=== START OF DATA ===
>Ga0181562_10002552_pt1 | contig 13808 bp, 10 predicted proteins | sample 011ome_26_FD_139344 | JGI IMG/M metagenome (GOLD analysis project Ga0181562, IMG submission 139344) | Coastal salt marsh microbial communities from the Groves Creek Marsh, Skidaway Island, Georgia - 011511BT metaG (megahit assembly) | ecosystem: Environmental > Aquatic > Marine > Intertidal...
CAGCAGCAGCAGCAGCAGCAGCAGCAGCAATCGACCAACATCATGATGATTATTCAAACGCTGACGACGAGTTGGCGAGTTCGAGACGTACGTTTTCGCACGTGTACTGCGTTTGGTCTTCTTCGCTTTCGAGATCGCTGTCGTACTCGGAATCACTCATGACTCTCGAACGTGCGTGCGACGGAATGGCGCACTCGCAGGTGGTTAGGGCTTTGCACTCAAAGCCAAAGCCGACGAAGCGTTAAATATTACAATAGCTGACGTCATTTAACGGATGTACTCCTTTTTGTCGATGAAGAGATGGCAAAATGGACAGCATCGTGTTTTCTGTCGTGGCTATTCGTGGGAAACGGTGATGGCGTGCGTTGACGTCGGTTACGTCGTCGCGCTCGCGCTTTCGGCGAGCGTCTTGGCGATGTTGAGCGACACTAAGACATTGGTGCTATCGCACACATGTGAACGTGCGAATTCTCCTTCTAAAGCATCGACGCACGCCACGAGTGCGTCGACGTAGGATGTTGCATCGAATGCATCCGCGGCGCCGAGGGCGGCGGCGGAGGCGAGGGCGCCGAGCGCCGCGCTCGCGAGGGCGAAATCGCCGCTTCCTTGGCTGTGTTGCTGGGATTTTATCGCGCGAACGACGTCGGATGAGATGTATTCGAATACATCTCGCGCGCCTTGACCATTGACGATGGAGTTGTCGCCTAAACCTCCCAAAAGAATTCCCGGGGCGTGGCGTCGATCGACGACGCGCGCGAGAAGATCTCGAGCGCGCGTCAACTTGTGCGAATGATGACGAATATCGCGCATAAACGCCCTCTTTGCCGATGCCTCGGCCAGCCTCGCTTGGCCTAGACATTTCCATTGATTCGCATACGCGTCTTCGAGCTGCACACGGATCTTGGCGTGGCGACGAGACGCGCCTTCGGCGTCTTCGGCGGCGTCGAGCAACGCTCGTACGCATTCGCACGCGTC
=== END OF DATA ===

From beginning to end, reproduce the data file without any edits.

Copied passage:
>Ga0181562_10002552_pt1 | contig 13808 bp, 10 predicted proteins | sample 011ome_26_FD_139344 | JGI IMG/M metagenome (GOLD analysis project Ga0181562, IMG submission 139344) | Coastal salt marsh microbial communities from the Groves Creek Marsh, Skidaway Island, Georgia - 011511BT metaG (megahit assembly) | ecosystem: Environmental > Aquatic > Marine > Intertidal...
CAGCAGCAGCAGCAGCAGCAGCAGCAGCAATCGACCAACATCATGATGATTATTCAAACGCTGACGACGAGTTGGCGAGTTCGAGACGTACGTTTTCGCACGTGTACTGCGTTTGGTCTTCTTCGCTTTCGAGATCGCTGTCGTACTCGGAATCACTCATGACTCTCGAACGTGCGTGCGACGGAATGGCGCACTCGCAGGTGGTTAGGGCTTTGCACTCAAAGCCAAAGCCGACGAAGCGTTAAATATTACAATAGCTGACGTCATTTAACGGATGTACTCCTTTTTGTCGATGAAGAGATGGCAAAATGGACAGCATCGTGTTTTCTGTCGTGGCTATTCGTGGGAAACGGTGATGGCGTGCGTTGACGTCGGTTACGTCGTCGCGCTCGCGCTTTCGGCGAGCGTCTTGGCGATGTTGAGCGACACTAAGACATTGGTGCTATCGCACACATGTGAACGTGCGAATTCTCCTTCTAAAGCATCGACGCACGCCACGAGTGCGTCGACGTAGGATGTTGCATCGAATGCATCCGCGGCGCCGAGGGCGGCGGCGGAGGCGAGGGCGCCGAGCGCCGCGCTCGCGAGGGCGAAATCGCCGCTTCCTTGGCTGTGTTGCTGGGATTTTATCGCGCGAACGACGTCGGATGAGATGTATTCGAATACATCTCGCGCGCCTTGACCATTGACGATGGAGTTGTCGCCTAAACCTCCCAAAAGAATTCCCGGGGCGTGGCGTCGATCGACGACGCGCGCGAGAAGATCTCGAGCGCGCGTCAACTTGTGCGAATGATGACGAATATCGCGCATAAACGCCCTCTTTGCCGATGCCTCGGCCAGCCTCGCTTGGCCTAGACATTTCCATTGATTCGCATACGCGTCTTCGAGCTGCACACGGATCTTGGCGTGGCGACGAGACGCGCCTTCGGCGTCTTCGGCGGCGTCGAGCAACGCTCGTACGCATTCGCACGCGTC